The book might at first seem an odd choice for Mr. Bush, whose taste in biography, like that of other American presidents, runs to previous occupants of the Oval Office. But it is not so surprising given that "Mao: The Unknown Story" has been embraced by the right as a searing indictment of Communism.
As you can see from this October post that addressed Times columnist Nicholas Kristof's review of the book, it hasn't exactly been "embraced" by bitter-enders on the left. Despite the book's painstakingly thorough chronicle of Mao's horrible death toll, Kristof still holds that Mao was "not all bad" for China (most of this quote is also at this "TimesWatch Worst of 2005" NewsBusters post):
But Mao’s legacy is not all bad. Land reform in China, like the land reform in Japan and Taiwan, helped lay the groundwork for prosperity today. The emancipation of women and end of child marriages moved China from one of the worst places in the world to be a girl to one where women have more equality than in, say, Japan or Korea. Indeed, Mao’s entire assault on the old economic and social structure made it easier for China to emerge as the world’s new economic dragon.
Just like that, 60-70 million deaths become collateral damage in the (fictional) advancement of women's equality (see: "one-child policy") and supposed economic rebirth (which didn't begin until years after Mao's death, and never would have happened while he remained alive, even if he had lived to be 100).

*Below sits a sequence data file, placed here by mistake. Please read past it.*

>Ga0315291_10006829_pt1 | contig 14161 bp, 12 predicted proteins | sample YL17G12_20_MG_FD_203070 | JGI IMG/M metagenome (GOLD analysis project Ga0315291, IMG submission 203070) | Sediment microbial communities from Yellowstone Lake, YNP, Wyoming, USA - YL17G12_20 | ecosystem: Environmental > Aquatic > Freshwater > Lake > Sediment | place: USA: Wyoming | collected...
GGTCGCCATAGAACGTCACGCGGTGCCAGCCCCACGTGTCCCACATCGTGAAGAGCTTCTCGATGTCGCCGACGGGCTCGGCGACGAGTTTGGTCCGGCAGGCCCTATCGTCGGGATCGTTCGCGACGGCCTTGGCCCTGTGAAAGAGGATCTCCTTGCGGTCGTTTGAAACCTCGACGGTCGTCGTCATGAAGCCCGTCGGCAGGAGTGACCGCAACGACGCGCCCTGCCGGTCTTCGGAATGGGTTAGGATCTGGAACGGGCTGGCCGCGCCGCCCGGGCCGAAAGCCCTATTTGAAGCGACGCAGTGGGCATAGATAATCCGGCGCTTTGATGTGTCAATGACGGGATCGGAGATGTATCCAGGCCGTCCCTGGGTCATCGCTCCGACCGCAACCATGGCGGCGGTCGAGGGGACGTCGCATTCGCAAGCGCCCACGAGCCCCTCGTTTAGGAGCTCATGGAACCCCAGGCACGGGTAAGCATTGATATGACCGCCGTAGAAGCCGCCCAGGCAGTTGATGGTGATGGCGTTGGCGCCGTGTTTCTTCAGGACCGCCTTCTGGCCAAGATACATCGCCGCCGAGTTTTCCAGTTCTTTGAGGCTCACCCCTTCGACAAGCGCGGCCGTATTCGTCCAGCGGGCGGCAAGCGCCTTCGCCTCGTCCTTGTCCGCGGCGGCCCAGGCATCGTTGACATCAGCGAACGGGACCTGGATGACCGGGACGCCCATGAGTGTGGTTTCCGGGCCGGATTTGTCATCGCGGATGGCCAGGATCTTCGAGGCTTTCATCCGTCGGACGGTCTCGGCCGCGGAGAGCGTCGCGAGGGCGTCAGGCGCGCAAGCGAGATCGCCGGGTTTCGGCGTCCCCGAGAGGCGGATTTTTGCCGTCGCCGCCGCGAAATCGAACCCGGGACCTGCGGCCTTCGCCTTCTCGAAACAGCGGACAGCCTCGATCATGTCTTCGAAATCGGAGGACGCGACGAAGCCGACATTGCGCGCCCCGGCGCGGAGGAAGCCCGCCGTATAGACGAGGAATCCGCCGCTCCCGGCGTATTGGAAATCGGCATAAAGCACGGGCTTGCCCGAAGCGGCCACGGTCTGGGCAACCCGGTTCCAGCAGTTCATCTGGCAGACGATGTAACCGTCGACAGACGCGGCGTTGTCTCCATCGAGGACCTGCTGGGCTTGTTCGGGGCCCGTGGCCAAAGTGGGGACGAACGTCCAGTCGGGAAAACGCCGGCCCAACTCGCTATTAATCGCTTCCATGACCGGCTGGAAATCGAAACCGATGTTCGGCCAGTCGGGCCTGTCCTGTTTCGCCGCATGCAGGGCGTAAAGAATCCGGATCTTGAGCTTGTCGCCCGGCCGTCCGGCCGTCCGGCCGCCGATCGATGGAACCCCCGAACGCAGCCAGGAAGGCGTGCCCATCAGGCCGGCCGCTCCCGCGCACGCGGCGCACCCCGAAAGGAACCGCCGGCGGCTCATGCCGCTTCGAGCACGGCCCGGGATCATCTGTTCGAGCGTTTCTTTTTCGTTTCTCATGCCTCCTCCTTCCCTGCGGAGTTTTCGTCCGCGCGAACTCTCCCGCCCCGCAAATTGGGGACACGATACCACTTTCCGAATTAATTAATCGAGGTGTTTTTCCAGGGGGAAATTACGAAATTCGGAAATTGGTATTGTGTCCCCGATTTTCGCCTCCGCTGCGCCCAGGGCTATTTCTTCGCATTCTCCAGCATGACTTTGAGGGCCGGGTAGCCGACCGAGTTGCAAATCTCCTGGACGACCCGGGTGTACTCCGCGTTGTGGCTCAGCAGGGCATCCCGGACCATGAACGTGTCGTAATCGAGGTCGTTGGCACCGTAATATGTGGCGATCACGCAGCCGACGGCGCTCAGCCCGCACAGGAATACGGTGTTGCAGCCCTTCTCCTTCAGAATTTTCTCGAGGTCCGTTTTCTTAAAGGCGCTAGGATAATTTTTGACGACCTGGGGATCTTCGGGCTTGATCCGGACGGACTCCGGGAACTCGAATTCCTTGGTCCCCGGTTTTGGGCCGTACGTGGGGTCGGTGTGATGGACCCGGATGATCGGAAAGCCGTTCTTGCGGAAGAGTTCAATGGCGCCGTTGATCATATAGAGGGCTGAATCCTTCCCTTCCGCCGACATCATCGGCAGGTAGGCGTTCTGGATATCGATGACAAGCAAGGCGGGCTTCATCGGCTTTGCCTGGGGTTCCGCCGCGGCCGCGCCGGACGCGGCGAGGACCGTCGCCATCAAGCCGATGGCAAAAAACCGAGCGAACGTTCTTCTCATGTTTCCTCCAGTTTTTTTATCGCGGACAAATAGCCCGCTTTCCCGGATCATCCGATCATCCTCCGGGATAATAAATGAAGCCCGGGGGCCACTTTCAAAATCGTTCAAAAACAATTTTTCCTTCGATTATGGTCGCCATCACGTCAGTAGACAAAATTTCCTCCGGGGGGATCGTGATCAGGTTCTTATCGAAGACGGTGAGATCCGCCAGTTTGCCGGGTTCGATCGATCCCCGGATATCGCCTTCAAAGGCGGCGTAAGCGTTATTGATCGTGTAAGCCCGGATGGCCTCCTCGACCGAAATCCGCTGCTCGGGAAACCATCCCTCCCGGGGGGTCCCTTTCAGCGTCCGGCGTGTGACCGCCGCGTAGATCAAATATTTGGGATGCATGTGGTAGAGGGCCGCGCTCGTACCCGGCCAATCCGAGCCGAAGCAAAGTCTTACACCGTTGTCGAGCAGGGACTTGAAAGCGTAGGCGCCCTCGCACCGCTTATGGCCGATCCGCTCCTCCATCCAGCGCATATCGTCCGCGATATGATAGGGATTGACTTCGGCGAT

What I'm getting from all this is that "Mao: The Unknown Story" is being "embraced by the right" because it is the unvarnished if uncomfortable truth, while far leftists, in the face of facts that can only be disputed at the margins, if at all, aren't happy with the book, because believing it would force them to let go of their 1960s romantic notions of Mao. Fortunately for those steeped in reality, you can be an open-minded person on either side of the political spectrum and accept the profoundly important work the authors, Jung Chang and Jon Halliday, have done to shine the light of truth on one of history's most evil people.
But thanks for the compliment to conservatives, Liz. And get a grip, Nick.
And, finally, I have to wonder if the Left's near silence over Google's Chinese censorship isn't a hangover from its reluctance to acknowledge the full, ugly truth about Mao.
Cross-posted at BizzyBlog.com.